Sunday, December 10, 2006

A long and interesting day


The final Team in Training participant came across the finish line in 12 hours and 8 minutes.

As I had in New York, I got to work with Dr. Lewis Maharam [medical director for NYC, the Elite Racing events, and Team in Training] I figured it would be more of the sore muscles and blisters that we most often see.

But just a few hours into the race we had to respond to a full-on seizure. A young man went down at mile 26 and the next hour or so was just a blur. I got to him about the same time as the EMT's did, ran back and got the Doc, watched them load the guy up on the medical cart, ran with the Doc and Paramedics in front of the cart back to the main medical tent.

Once we got him to the main medical tent a system of doctors and nurses jumped in and just calmly started doing their jobs. They started a IV line, got his vitals, took readings, I don't even know. But, it was impressive. Eventually he was taken to the hospital.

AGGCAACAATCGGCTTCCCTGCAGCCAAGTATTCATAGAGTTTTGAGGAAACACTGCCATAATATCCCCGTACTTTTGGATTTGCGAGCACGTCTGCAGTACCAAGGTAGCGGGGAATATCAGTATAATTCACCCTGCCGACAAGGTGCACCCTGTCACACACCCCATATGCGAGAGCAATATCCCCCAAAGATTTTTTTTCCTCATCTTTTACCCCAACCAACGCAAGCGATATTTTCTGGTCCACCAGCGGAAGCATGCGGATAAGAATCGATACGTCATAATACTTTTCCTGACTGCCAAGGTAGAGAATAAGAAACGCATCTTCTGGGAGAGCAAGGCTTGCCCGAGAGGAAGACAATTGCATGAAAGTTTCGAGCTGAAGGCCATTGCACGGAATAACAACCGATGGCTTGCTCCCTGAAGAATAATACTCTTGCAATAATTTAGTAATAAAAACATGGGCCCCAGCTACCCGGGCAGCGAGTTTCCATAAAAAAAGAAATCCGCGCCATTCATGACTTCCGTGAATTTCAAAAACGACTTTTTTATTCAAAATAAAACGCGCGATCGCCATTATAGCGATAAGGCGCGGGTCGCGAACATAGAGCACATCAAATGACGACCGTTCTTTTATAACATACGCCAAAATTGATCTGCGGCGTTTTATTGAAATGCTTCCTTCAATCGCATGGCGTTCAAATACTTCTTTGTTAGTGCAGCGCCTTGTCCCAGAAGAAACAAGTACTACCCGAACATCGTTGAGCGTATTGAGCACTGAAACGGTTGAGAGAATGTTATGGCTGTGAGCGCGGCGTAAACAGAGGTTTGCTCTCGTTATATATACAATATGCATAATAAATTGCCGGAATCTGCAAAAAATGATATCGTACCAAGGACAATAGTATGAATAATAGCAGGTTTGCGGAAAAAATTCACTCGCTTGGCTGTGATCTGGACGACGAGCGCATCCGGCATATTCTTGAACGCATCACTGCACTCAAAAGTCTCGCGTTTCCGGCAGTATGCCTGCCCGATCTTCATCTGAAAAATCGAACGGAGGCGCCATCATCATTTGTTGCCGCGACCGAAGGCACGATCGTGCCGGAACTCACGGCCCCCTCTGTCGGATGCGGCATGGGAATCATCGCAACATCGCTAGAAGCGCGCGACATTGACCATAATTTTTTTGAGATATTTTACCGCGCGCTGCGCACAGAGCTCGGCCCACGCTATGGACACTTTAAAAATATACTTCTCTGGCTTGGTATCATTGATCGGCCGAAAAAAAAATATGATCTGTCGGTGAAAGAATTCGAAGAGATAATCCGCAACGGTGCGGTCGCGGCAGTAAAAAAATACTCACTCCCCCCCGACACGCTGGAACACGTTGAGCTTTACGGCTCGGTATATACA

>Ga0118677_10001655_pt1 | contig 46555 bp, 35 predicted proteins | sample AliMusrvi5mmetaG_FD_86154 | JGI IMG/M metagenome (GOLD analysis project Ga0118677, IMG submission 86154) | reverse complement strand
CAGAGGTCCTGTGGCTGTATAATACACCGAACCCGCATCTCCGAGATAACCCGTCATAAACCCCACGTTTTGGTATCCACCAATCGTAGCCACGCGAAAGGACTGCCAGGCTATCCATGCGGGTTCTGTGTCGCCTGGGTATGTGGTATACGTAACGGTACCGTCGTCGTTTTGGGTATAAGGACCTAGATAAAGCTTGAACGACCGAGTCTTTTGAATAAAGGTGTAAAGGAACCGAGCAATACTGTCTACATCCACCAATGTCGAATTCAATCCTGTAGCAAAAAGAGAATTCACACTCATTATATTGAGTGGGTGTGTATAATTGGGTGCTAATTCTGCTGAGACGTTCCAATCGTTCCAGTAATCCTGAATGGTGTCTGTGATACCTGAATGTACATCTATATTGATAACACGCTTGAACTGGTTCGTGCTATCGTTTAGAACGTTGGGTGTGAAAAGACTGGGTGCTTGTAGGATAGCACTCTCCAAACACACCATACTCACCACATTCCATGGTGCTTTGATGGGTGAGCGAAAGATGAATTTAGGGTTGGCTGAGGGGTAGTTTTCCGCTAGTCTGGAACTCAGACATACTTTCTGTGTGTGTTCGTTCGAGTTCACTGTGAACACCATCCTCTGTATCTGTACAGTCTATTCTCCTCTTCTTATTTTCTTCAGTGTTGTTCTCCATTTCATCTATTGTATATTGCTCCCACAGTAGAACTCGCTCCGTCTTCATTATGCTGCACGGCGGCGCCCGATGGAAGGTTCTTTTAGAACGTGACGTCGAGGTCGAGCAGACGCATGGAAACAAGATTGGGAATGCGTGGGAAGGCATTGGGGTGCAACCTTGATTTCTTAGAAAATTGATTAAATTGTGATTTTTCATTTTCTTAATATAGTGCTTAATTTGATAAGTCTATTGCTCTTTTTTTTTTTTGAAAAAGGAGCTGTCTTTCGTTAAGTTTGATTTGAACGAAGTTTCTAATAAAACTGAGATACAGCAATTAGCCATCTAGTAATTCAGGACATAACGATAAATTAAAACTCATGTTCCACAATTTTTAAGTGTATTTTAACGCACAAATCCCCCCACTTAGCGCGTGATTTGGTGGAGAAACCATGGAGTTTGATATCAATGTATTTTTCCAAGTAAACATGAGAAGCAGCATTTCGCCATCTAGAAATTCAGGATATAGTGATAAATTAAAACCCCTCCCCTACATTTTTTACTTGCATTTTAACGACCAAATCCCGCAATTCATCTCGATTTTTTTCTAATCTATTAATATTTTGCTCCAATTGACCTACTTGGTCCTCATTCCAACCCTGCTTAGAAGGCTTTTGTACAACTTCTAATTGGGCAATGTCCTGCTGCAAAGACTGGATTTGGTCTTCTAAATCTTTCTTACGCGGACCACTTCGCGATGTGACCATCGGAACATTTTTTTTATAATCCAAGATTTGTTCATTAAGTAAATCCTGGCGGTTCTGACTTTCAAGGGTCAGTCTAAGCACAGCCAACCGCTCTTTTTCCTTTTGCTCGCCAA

I happened to run in to him tonight [YES!] and he was looking fine. He was released from the hospital after being thoroughly checked out.

He was lucky. Lucky that the race organizers take medical care so seriously, lucky that very professional people were there doing their very well, lucky that he was at mile 26 of a major marathon when this happened and not sitting alone in his room.

Those of us who run don't thank the medical people - and race organizers - enough.



Pat said...

I agree. We don't thank the volunteers, medical and support staff nearly enough. I try to thank the volunteers along the course, but the next time I see the medical staff I'll thank them regardless if I needed them at the time.

Thanks and see ya in Phoenix on the 14th.


Anonymous said...

I can relate John. One of my "runners" from the Minnesota chapter came in at 11:04:00.
Bu you know she was the happiest person because she just completed her first Marathon.

Mike Trudeau, TNT Coach, MN chapter